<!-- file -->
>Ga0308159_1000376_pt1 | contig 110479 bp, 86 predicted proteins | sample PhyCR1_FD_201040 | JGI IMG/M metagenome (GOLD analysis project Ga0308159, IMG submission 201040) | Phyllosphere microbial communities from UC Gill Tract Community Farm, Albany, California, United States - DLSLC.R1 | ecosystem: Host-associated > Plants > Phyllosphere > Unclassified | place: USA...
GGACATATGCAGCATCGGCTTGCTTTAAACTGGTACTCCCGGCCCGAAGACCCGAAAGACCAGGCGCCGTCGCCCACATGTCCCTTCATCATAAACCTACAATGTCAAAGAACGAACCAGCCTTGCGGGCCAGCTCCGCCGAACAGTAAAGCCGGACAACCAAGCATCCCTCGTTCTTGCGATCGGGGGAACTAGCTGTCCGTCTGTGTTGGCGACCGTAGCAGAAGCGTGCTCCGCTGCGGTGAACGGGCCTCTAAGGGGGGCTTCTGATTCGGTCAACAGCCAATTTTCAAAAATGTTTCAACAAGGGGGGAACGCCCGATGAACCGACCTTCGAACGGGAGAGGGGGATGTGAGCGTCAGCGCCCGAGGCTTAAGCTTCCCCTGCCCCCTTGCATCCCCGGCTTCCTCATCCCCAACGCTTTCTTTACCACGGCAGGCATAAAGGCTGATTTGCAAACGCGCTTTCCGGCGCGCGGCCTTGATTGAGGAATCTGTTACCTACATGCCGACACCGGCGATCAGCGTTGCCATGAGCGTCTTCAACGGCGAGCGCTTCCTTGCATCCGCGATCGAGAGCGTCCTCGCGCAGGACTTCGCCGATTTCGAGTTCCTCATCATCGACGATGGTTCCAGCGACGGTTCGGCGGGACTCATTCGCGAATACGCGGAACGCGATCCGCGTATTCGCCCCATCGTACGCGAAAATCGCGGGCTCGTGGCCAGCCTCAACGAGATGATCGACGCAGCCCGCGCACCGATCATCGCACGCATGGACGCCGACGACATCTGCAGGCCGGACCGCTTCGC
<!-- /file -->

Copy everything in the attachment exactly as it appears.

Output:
>Ga0308159_1000376_pt1 | contig 110479 bp, 86 predicted proteins | sample PhyCR1_FD_201040 | JGI IMG/M metagenome (GOLD analysis project Ga0308159, IMG submission 201040) | Phyllosphere microbial communities from UC Gill Tract Community Farm, Albany, California, United States - DLSLC.R1 | ecosystem: Host-associated > Plants > Phyllosphere > Unclassified | place: USA...
GGACATATGCAGCATCGGCTTGCTTTAAACTGGTACTCCCGGCCCGAAGACCCGAAAGACCAGGCGCCGTCGCCCACATGTCCCTTCATCATAAACCTACAATGTCAAAGAACGAACCAGCCTTGCGGGCCAGCTCCGCCGAACAGTAAAGCCGGACAACCAAGCATCCCTCGTTCTTGCGATCGGGGGAACTAGCTGTCCGTCTGTGTTGGCGACCGTAGCAGAAGCGTGCTCCGCTGCGGTGAACGGGCCTCTAAGGGGGGCTTCTGATTCGGTCAACAGCCAATTTTCAAAAATGTTTCAACAAGGGGGGAACGCCCGATGAACCGACCTTCGAACGGGAGAGGGGGATGTGAGCGTCAGCGCCCGAGGCTTAAGCTTCCCCTGCCCCCTTGCATCCCCGGCTTCCTCATCCCCAACGCTTTCTTTACCACGGCAGGCATAAAGGCTGATTTGCAAACGCGCTTTCCGGCGCGCGGCCTTGATTGAGGAATCTGTTACCTACATGCCGACACCGGCGATCAGCGTTGCCATGAGCGTCTTCAACGGCGAGCGCTTCCTTGCATCCGCGATCGAGAGCGTCCTCGCGCAGGACTTCGCCGATTTCGAGTTCCTCATCATCGACGATGGTTCCAGCGACGGTTCGGCGGGACTCATTCGCGAATACGCGGAACGCGATCCGCGTATTCGCCCCATCGTACGCGAAAATCGCGGGCTCGTGGCCAGCCTCAACGAGATGATCGACGCAGCCCGCGCACCGATCATCGCACGCATGGACGCCGACGACATCTGCAGGCCGGACCGCTTCGC